The Neuroinformatics lab at Newcastle University has developed Vertex, a computational model of the mammalian brain that can reproduce activity observed in ex vivo tissue. This model can be used to estimate the effect of intervention on the activity in different cortical layers and could replace some animal use during basic research, the early stages of medical device development or pharmacological drug discovery.
Collaborators with expertise in various brain diseases, and different animal species and brain tissues are being sought to test the reach of the model. Alliances are also being sought with pharmaceutical and biotechnology companies to explore the utility of the computational models in improving safety and efficiency of drug development aimed at brain disorders.
Literature searches indicate that ex vivo brain slice recordings play a significant role in neurobiology research and it is not uncommon for up to 34 animals or more to be used in these studies to obtain the tissue. Computational models developed as an alternative to ex vivo brain slice recordings were previously focused on rodent brains and detailed modelling of individual neurons and small circuits. However, these models either do not generate the type of signals that can be measured experimentally or they do not represent the anatomical and physiological properties of ex vivo or in vitro brain tissue models. The novel Vertex software allows the user to measure the local field potential, as recorded by electrodes placed within the tissue, at any point within the three-dimensional tissue simulation. The recording from the Vertex computer model can therefore be directly compared to an experimental recording in ex vivo brain tissue. Moreover, the model can be extended to predict in vivo recordings from the top of the cortical surface (electrocorticogram) or non-invasive electroencephalogram recordings (EEG).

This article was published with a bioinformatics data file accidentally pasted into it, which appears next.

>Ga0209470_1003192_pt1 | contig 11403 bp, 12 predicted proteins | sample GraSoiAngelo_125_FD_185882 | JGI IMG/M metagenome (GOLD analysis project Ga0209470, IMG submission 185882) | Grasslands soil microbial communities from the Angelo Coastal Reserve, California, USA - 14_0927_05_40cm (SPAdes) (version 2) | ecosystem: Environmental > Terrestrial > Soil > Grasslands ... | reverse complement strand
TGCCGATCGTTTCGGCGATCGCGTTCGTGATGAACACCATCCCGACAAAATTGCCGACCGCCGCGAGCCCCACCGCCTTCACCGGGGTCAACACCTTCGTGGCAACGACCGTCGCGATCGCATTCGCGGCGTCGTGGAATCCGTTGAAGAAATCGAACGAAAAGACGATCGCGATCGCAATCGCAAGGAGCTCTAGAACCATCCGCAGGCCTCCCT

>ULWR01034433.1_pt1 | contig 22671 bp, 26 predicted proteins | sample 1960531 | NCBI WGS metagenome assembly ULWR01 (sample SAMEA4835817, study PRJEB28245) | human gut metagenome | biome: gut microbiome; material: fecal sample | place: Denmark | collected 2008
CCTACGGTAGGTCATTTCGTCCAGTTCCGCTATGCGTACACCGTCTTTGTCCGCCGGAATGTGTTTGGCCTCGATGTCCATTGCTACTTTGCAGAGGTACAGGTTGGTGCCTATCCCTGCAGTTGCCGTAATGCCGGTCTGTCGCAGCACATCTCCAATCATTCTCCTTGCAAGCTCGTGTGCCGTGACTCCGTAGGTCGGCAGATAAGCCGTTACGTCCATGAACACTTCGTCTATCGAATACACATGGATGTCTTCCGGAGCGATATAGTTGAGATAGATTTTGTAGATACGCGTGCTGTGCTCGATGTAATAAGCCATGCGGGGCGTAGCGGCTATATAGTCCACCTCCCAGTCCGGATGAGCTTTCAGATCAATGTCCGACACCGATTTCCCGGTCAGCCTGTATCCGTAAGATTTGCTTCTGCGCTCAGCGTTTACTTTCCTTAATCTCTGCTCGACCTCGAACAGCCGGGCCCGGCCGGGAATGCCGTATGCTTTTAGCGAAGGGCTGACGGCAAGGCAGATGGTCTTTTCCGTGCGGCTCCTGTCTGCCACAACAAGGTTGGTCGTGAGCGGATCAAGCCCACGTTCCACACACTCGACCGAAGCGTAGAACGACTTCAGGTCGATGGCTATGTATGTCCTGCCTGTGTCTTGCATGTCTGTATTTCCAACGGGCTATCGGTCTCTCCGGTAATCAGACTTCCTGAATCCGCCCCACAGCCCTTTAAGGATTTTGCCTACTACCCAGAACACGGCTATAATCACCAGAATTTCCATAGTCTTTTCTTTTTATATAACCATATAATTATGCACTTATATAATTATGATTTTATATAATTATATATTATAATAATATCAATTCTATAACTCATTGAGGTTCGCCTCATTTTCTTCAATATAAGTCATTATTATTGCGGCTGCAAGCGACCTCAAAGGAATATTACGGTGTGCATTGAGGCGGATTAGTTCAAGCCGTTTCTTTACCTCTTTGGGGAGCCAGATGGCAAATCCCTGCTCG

Vertex opens up the possibility to test which interventions have a maximal effect and which elicit potential side effects in a brain model. In this way, compounds or medical devices that later fail could be identified earlier and removed before vertebrate testing, reducing the number of experiments requiring animals and/ or primary tissue. Furthermore, computational models might indicate the most suitable species for later animal experiments.
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